It is one of the most fascinating organs of all: the skin. It covers almost the entire body. Its cells are among the most versatile in the entire body. It protects us from all factors outside the body, such as bacteria, viruses or various substances. It could develop in unthinkable ways: a group of scientists designed the electronic skin of the future. It would recognize vibrations that are imperceptible to humans. You could even share and save the recorded data via WiFi.
A second skin
A replacement that can satisfactorily perform the functions of the skin has long been sought. A team of researchers from King Abdullah University of Science and Technology in Saudi Arabia went one step further. It’s a material that mimics human skin in terms of resistance, elasticity, and even sensitivity. It’s called e-skin. It will be part of the new generation prosthetics.
“It mimics the many natural functions of human skin, such as sensing temperature and touch.” Says the professor of the University of Science and Technology, King Abdullah -KAIST-, Yichen Cai. “The recent advent of 2D sensors has accelerated efforts to incorporate mechanically strong and atomically thin materials into synthetic leather.”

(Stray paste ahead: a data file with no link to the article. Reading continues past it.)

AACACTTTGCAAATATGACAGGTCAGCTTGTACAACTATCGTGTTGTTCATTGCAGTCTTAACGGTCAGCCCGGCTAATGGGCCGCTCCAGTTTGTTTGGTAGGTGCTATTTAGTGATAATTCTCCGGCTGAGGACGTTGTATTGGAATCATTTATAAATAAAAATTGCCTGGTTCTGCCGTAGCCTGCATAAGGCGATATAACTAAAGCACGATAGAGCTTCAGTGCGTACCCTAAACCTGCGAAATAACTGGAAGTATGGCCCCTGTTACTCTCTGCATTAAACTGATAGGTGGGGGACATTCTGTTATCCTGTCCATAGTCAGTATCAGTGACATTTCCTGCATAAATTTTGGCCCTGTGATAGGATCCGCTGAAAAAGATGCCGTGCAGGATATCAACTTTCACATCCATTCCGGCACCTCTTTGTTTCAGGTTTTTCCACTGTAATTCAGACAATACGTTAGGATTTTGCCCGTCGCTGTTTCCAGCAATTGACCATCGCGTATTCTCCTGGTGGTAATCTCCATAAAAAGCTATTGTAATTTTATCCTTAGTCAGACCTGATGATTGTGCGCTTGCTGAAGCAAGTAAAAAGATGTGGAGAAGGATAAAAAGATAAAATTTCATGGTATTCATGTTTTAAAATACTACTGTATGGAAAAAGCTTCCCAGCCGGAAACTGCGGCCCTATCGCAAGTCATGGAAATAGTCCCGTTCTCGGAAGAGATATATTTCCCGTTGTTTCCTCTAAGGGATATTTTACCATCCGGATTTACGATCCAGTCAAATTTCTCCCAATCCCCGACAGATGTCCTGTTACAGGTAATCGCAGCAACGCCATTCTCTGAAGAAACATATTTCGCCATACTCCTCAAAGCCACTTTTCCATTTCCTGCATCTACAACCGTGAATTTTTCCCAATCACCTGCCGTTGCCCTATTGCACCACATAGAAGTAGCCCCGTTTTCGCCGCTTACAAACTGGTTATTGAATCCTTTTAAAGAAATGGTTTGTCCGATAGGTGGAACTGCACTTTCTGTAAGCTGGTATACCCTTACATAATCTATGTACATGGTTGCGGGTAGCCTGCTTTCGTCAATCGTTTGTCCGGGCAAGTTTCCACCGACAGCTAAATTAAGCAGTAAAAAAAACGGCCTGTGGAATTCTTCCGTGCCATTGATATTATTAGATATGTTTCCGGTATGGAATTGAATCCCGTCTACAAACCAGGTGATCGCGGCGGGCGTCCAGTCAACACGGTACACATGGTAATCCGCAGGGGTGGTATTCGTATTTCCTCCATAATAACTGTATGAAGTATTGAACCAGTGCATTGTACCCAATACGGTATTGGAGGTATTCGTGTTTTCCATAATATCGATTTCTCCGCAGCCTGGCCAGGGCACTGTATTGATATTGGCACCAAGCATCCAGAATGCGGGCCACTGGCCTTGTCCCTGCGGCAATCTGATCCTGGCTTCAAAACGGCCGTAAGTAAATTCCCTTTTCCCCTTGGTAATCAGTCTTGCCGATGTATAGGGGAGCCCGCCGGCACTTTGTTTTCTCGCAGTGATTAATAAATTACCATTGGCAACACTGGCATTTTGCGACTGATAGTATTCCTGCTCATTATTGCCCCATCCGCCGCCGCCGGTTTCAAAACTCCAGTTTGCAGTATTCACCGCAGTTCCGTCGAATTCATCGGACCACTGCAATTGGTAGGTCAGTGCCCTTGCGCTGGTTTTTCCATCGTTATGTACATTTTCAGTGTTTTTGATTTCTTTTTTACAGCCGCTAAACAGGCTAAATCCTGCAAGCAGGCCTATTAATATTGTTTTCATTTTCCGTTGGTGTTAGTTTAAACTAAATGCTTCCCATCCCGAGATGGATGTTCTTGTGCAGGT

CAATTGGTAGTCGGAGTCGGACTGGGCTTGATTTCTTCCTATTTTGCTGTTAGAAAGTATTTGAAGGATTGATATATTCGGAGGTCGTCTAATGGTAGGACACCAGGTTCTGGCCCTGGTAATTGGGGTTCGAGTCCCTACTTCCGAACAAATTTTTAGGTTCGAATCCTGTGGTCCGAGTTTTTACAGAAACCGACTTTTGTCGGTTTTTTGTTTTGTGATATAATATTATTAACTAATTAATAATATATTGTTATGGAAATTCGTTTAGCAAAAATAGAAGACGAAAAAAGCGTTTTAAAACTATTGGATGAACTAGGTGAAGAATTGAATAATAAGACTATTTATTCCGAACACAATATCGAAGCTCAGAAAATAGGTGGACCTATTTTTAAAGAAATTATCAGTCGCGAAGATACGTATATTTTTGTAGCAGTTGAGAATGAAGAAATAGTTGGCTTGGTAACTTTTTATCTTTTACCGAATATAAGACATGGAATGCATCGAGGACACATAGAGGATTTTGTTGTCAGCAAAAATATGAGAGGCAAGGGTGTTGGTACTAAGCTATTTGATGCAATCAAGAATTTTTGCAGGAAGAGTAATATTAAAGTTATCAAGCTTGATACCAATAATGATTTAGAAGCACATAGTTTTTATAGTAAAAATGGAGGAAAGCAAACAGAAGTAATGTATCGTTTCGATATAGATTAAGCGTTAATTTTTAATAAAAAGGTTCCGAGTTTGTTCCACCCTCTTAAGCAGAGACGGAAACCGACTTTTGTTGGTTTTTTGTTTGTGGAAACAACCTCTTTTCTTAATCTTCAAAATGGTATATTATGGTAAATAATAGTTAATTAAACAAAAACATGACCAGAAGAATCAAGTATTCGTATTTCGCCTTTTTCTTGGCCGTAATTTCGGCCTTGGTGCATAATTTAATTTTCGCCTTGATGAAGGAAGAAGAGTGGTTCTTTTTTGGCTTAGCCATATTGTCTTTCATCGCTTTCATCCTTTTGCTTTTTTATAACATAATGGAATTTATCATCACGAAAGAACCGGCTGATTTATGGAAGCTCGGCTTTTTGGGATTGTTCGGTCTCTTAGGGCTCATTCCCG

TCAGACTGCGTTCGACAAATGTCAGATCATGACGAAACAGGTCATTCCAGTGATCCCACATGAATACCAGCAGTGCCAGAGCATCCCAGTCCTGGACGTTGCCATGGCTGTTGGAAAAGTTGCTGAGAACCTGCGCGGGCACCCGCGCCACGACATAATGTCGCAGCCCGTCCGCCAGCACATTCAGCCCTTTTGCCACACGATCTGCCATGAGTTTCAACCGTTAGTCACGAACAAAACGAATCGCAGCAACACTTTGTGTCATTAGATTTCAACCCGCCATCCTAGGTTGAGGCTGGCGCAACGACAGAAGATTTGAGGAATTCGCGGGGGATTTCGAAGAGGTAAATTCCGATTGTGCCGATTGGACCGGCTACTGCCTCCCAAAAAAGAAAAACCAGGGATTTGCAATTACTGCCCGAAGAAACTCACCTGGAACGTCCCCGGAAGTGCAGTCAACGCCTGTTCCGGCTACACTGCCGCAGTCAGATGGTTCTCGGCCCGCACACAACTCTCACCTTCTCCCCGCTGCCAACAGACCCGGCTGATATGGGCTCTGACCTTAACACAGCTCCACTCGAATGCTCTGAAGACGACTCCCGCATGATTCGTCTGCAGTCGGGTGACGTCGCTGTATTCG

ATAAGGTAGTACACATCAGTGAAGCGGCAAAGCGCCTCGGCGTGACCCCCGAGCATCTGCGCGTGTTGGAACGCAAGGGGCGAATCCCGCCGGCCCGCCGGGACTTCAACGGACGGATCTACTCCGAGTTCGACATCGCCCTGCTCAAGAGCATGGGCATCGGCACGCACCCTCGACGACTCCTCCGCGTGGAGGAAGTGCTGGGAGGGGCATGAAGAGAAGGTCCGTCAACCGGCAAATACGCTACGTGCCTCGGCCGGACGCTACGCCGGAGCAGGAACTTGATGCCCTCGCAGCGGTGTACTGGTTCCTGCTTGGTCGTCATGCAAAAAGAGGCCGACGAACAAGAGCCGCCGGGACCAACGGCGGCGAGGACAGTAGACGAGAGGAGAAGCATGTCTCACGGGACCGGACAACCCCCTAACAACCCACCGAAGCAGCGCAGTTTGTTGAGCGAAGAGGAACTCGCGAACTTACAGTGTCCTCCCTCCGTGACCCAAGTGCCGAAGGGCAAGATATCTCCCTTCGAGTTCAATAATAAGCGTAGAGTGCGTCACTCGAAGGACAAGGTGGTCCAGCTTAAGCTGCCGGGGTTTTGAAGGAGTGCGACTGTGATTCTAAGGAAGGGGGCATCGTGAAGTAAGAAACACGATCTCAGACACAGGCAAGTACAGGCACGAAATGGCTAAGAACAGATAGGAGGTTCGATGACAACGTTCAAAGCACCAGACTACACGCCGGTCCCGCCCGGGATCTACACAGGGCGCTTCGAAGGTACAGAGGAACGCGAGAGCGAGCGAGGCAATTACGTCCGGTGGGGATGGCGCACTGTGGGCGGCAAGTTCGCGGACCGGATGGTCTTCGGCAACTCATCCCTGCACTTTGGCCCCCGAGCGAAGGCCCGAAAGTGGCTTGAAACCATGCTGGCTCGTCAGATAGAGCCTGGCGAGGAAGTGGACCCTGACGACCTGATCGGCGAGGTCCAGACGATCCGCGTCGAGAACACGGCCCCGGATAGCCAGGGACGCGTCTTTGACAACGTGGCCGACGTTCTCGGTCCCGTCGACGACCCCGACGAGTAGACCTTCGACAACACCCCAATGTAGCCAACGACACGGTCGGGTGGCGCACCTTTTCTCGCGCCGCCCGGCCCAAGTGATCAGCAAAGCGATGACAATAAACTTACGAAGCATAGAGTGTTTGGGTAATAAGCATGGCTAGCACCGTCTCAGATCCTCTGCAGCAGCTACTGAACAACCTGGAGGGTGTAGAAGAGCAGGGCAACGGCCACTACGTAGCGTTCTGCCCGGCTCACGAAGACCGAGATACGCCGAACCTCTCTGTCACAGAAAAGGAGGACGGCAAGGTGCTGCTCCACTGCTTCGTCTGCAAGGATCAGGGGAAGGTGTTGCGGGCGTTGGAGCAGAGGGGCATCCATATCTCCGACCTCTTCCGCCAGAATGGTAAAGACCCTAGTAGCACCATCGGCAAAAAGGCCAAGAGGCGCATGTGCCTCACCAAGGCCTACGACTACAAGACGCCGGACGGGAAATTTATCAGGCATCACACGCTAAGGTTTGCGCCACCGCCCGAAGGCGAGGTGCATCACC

With a hydrogel reinforced with silica nanoparticles, they created the electronic skin of the future. All of this is connected by highly conductive nanowires.
Hydrogels contain more than 70% water. Very compatible with human skin tissue, ”explains Shen. The hydrogel was pre-stretched in all directions by applying a layer of nanowires. They remained intact even when the material was stretched 28 times its original size.
Durable and advanced
The electronic skin prototype could detect objects 20 centimeters away. It responded to stimuli in less than a tenth of a second. And when it was used as a pressure sensor, it could distinguish the handwriting on it. “It’s an amazing feat for an electronic skin. Maintains toughness after repeated use. And it mimics the elasticity and quick recovery of human skin, “Shen says.
Such electronic skins could monitor a wide variety of biological information. Blood pressure, limb and joint movements … This data can be shared and stored in the cloud via WiFi. Other new applications are on the horizon, according to Cai. “We see a future for this technology beyond biology,” says the researcher. ‘It could soon be expandable to even monitor the structural condition of inanimate objects. Like furniture and planes, ”he concludes.